BBC NEWS Americas Africa Europe Middle East South Asia Asia Pacific Chinese Vietnamese Burmese Thai Indonesian
BBCi NEWS   SPORT   WEATHER   WORLD SERVICE   A-Z INDEX     

BBC News World Edition
    You are in: Asia-Pacific  
News Front Page
Africa
Americas
Asia-Pacific
Europe
Middle East
South Asia
UK
Business
Entertainment
Science/Nature
Technology
Health
-------------
Talking Point
-------------
Country Profiles
In Depth
-------------
Programmes
-------------
BBC Sport
BBC Weather
SERVICES
-------------
LANGUAGES
EDITIONS
 Wednesday, 22 January, 2003, 08:04 GMT
Canberra respite from bush fires
A Canberra resident returns to her burnt-out home
More than 400 homes were destroyed
Bushfires which threatened the Australian capital Canberra eased on Wednesday, but there were warnings that with more hot, dry weather predicted for the weekend, the threat has not yet passed.

Firefighters in Canberra took advantage of the lull to get some rest.

Attention switched to the southern state of Victoria, where several towns in the north-east were threatened by two new fires, and to the island of Tasmania.

TALKING POINT
I have lived in Canberra all my life and this is the worst thing I have ever seen

Erin, Canberra
In Victoria, fire-fighters were trying to set up control lines around small towns in the alpine region.

The fires have destroyed thousands of acres of national park land and could now threaten two ski resorts.

On the island of Tasmania, fires destroyed five houses on Tuesday. Bulldozers were clearing fire breaks around the capital Hobart after one fire threatened the city.

Authorities said the Victoria fires were believed to have been started deliberately.

In Canberra, a 15-year-old boy appeared in court on five charges of arson, including lighting a fire in Canberra's Black Mountain Reserve.

Severe drought has led to flare-ups across Australia's bush for months.

The fires which hit Canberra at the weekend were some of the worst so far, leaving four people dead and more than 400 homes destroyed.

Insurance officials said the Canberra damage could cost A$150 ($90m).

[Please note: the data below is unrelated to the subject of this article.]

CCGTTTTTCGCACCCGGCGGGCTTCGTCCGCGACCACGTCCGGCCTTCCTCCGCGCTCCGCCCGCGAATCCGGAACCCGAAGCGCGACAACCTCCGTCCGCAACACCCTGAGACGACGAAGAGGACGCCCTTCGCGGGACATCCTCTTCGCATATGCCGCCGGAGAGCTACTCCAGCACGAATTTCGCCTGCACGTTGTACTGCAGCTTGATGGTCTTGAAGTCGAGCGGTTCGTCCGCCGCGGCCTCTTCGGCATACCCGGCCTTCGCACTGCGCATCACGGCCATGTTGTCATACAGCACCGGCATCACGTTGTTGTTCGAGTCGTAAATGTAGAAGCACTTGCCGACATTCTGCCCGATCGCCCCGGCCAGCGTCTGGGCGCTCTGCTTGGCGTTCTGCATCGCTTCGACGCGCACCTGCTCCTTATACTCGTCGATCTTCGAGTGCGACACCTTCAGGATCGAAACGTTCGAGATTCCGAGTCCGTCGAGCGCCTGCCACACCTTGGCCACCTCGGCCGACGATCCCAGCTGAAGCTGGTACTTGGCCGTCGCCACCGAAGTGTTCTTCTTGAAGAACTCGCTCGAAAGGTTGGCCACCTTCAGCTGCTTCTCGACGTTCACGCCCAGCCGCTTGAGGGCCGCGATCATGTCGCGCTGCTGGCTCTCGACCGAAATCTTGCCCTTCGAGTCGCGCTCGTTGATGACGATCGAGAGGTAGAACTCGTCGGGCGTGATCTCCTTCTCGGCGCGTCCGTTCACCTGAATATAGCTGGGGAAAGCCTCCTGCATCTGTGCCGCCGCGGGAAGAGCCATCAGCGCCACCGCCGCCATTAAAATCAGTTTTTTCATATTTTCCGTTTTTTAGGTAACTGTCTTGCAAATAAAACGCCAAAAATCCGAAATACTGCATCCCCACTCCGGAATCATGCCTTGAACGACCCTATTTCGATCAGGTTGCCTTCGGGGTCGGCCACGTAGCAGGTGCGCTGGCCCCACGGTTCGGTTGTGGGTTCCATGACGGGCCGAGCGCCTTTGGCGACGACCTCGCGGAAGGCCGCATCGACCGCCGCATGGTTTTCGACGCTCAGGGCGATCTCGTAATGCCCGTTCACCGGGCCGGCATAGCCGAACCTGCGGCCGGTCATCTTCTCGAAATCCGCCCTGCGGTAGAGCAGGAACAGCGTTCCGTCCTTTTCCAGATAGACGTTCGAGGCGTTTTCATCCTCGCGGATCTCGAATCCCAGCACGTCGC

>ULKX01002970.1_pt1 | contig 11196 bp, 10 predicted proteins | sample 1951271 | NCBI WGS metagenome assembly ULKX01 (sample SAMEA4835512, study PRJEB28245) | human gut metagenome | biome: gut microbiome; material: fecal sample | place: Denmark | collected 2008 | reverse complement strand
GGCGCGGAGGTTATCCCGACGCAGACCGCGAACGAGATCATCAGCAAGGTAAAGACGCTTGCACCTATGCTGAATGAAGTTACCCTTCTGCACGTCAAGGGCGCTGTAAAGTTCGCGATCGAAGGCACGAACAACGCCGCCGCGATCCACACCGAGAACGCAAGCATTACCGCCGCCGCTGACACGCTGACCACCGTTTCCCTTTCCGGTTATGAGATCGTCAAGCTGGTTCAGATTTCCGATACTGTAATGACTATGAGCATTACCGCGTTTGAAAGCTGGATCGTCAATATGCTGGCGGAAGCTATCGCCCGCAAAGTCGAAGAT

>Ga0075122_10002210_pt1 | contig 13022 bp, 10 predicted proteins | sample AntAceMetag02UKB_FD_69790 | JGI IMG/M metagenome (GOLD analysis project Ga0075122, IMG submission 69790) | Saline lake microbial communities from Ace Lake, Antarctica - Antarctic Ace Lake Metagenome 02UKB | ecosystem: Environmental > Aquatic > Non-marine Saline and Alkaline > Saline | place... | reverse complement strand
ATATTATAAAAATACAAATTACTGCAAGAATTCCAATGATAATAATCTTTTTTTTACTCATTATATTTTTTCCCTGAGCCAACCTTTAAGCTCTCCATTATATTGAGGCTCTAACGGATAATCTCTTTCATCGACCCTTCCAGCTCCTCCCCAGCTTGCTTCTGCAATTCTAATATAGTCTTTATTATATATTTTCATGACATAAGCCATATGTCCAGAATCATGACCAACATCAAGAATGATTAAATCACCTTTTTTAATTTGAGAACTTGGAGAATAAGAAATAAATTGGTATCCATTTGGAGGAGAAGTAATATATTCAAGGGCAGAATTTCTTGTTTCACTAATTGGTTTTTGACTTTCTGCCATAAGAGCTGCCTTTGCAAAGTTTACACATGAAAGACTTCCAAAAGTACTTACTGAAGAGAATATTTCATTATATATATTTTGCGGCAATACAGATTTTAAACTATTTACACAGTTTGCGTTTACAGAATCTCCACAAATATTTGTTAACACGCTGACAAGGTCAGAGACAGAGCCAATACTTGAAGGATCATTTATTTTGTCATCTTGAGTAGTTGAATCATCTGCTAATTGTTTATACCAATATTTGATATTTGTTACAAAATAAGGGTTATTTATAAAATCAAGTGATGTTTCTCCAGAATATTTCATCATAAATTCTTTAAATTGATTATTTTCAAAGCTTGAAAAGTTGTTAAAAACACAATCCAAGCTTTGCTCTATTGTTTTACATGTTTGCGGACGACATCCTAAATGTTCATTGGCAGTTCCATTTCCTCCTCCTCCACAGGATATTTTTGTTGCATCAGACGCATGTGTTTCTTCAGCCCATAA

The authorities have been accused of not doing enough to prevent the destruction at the weekend, but they argued that the blaze was simply too ferocious to control.

Latest estimates suggest 450 homes were destroyed, in the worst fires in the city's history.

Angry residents

One man, on a street where only four out of 15 homes remained standing, said residents should have been warned of the potential danger from the fires, which were burning south of the city for a week before they blew into Canberra.

Jon Stanhope, Australian Capital Territory's chief minister, has ordered an inquiry into the weekend's fires, but urged people not to blame firefighters.

New South Wales Rural Fire Service Commissioner, Phil Koperburg, said that the fires were unstoppable.

"All the defences in the world could not have stopped this fire," he said. "This was the perfect fire."

But the fire brigade union said homes could have been saved if the operation had been better co-ordinated.

Some people complained that fire crews were overwhelmed by the sheer scale of the disaster and left some properties to burn down.

  WATCH/LISTEN
  ON THIS STORY
  The BBC's Phil Mercer reports from Sydney
"The city is still extremely nervous"

Key stories

TALKING POINT
See also:

20 Jan 03 | Asia-Pacific
20 Jan 03 | Asia-Pacific
20 Jan 03 | Science/Nature
20 Jan 03 | Asia-Pacific
19 Jan 03 | Asia-Pacific
06 Dec 02 | Asia-Pacific
04 Dec 02 | Business
05 Dec 02 | Entertainment
Internet links:


The BBC is not responsible for the content of external internet sites

Links to more Asia-Pacific stories are at the foot of the page.


 E-mail this story to a friend

Links to more Asia-Pacific stories

© BBC ^^ Back to top

News Front Page | Africa | Americas | Asia-Pacific | Europe | Middle East |
South Asia | UK | Business | Entertainment | Science/Nature |
Technology | Health | Talking Point | Country Profiles | In Depth |
Programmes